A group of investors have accused the Revlon Inc. of stripping its collateral as part of a “brazen” scheme to raise new capital. The lawsuit, filed Wednesday by UMB Bank, a subsidiary of Kansas City, Missouri-based UMB Financial Corp., claimed Revlon wrongfully shifted the American Crew, Elizabeth Arden, Almay and other brands out of the hands of investors that had lent the company $1.8 billion in 2016.
The struggling cosmetics company improperly transferred the intellectual property rights used as collateral for the 2016 loan in a series of other transactions starting in 2019 as it lost market share and the pandemic hurt sales. UMB Bank is seeking a court order forcing the return of the collateral, which includes brand trademarks.
Accused of rigging lender vote
“This case is a stark example of a borrower that has ignored repeatedly its legal obligations to its lenders,” UMB said in the complaint filed Wednesday in federal court in Manhattan. “COVID-19 is no license to breach contractual commitments to lenders, to engage in transparent vote rigging, and to steal and reuse collateral for alternative purposes.”
UMB represents lenders including Brigade Capital Management, Symphony Asset Management, and HPS Investment Partners that have months resisting Revlon’s restructuring tactics.
According to the lawsuit, Revlon has been able to borrow rescue financing by taking away some of the brand assets securing the 2016 loan and pledging them as collateral to other lenders, including Ares Management.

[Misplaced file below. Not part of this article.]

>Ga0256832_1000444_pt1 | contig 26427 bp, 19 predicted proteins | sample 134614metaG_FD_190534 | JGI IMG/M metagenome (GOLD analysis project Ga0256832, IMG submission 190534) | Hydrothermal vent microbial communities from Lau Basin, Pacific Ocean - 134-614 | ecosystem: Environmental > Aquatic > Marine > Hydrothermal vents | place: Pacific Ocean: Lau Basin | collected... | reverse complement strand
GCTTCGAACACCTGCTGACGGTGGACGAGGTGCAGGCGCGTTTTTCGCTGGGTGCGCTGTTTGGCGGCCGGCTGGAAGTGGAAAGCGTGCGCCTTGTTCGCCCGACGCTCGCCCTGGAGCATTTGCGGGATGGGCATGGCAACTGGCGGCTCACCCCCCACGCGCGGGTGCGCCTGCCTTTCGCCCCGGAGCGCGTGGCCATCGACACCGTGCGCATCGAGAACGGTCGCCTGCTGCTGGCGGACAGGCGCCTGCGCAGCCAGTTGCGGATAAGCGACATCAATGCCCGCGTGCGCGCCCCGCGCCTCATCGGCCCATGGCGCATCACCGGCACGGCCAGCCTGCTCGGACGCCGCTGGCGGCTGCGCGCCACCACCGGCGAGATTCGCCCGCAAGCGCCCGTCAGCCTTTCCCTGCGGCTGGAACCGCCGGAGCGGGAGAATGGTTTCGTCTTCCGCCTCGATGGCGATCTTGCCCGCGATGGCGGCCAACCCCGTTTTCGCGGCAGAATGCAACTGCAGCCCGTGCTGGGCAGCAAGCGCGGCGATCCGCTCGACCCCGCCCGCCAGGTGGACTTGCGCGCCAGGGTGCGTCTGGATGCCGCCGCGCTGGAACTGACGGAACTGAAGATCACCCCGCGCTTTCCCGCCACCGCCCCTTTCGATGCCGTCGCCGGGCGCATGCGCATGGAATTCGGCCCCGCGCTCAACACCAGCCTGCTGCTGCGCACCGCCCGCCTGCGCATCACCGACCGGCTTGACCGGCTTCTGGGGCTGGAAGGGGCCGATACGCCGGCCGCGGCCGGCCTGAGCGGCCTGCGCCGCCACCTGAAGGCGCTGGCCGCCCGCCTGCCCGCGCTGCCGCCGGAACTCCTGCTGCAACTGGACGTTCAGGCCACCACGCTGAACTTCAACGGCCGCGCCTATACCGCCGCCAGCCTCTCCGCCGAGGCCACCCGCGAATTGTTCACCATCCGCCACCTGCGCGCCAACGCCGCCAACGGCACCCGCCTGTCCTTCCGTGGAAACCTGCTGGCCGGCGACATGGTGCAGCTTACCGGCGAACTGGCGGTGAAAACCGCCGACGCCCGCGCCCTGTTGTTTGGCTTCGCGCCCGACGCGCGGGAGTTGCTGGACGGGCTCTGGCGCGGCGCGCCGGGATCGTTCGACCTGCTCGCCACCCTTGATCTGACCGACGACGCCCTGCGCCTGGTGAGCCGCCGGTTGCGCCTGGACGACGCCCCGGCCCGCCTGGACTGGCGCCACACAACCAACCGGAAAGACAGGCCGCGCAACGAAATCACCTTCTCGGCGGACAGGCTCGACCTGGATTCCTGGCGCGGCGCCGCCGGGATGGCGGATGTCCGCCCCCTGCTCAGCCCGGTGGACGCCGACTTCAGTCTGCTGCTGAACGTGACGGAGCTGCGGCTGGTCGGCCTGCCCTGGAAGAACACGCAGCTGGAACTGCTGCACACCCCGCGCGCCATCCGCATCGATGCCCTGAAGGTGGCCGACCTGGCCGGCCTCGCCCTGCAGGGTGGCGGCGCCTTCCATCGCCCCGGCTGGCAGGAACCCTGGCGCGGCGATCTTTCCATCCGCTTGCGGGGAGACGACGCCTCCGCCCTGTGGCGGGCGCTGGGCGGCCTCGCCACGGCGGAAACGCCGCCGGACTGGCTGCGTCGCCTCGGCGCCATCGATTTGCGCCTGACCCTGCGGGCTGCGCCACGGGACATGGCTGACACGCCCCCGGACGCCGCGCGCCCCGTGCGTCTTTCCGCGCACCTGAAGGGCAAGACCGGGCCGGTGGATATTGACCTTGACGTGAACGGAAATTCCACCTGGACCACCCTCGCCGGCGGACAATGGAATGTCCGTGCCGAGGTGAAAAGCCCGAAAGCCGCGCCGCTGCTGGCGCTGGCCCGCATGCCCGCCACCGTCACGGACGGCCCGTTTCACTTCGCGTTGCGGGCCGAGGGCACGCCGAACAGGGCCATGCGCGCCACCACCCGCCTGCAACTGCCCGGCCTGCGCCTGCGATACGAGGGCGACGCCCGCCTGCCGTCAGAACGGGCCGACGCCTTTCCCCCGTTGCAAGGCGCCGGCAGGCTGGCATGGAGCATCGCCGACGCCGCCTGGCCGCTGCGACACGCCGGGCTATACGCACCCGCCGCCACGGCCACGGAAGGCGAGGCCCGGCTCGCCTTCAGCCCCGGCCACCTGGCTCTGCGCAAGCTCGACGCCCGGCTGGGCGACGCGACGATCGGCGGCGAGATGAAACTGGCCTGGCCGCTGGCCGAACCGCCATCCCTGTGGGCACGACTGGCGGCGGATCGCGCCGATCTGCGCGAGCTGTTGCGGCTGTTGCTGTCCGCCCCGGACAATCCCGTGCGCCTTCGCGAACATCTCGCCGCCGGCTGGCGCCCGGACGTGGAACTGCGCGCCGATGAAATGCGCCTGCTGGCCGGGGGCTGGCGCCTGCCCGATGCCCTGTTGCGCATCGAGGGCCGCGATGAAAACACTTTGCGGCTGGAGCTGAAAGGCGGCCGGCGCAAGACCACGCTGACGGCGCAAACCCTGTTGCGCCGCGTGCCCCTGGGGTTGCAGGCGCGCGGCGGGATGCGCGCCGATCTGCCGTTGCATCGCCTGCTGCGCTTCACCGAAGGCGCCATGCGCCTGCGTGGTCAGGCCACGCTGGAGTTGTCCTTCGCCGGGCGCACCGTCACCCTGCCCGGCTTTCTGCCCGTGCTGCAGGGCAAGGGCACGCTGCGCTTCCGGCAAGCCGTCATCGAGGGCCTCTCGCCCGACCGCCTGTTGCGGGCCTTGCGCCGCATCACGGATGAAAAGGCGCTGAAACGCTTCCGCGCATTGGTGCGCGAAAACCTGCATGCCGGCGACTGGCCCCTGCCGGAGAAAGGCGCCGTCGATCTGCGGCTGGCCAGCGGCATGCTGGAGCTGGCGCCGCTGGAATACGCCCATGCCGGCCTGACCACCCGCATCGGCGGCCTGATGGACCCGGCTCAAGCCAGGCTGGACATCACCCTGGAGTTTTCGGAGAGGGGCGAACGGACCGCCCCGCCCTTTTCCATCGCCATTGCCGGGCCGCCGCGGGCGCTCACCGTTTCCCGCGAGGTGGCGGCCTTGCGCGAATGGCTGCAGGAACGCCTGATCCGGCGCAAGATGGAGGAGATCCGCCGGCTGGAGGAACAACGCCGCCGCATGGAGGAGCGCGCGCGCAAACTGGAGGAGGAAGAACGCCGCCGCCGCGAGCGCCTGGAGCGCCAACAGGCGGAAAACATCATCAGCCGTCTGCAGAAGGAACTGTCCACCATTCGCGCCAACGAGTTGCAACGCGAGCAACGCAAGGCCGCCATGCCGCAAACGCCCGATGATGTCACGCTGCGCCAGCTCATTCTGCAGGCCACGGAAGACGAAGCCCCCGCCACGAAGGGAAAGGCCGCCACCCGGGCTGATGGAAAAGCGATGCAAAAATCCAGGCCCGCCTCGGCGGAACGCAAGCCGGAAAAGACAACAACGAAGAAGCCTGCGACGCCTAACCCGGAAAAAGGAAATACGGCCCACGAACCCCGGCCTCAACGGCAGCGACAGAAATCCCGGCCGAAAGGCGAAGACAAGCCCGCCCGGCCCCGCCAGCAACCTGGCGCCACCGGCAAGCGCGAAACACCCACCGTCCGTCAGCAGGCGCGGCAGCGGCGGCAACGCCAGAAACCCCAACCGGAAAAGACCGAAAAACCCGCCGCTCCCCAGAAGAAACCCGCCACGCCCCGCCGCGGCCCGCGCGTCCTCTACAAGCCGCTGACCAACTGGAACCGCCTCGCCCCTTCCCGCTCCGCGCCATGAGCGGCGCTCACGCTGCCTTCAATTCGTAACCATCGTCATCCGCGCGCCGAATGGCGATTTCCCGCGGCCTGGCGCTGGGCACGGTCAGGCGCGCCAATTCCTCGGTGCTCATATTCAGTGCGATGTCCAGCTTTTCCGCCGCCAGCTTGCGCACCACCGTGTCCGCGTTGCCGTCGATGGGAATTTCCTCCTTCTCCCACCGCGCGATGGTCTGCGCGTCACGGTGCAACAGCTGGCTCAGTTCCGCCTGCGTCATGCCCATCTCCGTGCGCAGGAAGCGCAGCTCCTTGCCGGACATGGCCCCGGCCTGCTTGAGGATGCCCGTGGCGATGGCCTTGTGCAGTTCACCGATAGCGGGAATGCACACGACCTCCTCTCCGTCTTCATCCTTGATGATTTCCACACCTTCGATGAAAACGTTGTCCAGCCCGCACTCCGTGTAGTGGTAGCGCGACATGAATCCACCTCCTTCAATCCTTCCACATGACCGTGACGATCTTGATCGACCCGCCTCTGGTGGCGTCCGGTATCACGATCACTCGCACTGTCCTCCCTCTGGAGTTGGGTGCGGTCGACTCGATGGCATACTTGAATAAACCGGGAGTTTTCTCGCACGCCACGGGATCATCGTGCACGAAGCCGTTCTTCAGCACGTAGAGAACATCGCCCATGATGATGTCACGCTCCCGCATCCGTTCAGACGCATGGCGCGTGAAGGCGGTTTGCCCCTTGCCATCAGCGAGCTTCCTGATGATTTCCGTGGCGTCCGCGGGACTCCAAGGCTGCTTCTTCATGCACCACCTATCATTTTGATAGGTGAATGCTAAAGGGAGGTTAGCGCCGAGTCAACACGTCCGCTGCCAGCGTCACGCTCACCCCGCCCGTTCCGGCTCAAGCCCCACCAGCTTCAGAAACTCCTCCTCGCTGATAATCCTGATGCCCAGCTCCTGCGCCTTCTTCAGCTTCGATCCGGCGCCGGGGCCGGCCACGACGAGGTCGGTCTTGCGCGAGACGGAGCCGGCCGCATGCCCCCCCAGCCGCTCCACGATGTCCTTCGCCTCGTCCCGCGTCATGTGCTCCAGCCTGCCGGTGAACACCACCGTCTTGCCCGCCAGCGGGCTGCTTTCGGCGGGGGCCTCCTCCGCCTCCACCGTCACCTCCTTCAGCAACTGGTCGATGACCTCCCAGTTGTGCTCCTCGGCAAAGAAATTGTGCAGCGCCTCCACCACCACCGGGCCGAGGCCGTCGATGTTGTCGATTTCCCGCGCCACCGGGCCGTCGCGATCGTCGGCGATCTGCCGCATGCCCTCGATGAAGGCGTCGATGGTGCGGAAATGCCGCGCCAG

In a statement, Revlon said the group had repeatedly resorted to “baseless accusations in an attempt to enrich themselves and hurt the company by blocking Revlon from exercising its contractual rights to secure the financing necessary to execute our turnaround strategy and navigate the Covid-19 crisis.”
Revlon said it would fight UMB’s “meritless” lawsuit.
Revlon, which is backed by Ron Perelman’s MacAndrews & Forbes, has struggled to make sales amid fierce competition from Estee Lauder Companies and a slew of smaller companies using social media to lure customers. To make matters worse, the beauty company is burdened with nearly $3 billion of debt as it battles the coronavirus epidemic.
According to the lawsuit, Revlon has been able to borrow financing only by taking away some of the brand assets securing the 2016 loan and pledging them as collateral to other lenders, including Area management. Furthermore, Revlon issued $65 million in revolving loans to rig a lender vote in favor of one of the restructuring efforts.
According to the lawsuit, Revlon siphoned off part of the collateral for the 2016 loan to secure a $200 million loan in 2019 from Ares Management, giving the new lender “its own, exclusive security interest in the same property.” The beauty company also negotiated a bigger, bolder transaction in May 2020 that raised another 870 million and was devastating for the 2016 lenders.
In addition, Revlon devised an end-run around the consent threshold by arranging a “sham” revolver loan with friendly investors who provided with the majority needed to improve new financing.
“Sham” revolving loans not uncommon
Several companies in recent years have siphoned off collateral assets away from lenders, taking advantage of flexible debt agreements to free up collateral and increase financial flexibility.
Earlier this year, booking platform Travelport Worldwide used assets pledged as collateral to secure a $1 billion loan package. It got into legal trouble with some of Wall Street’s biggest debt buyers.
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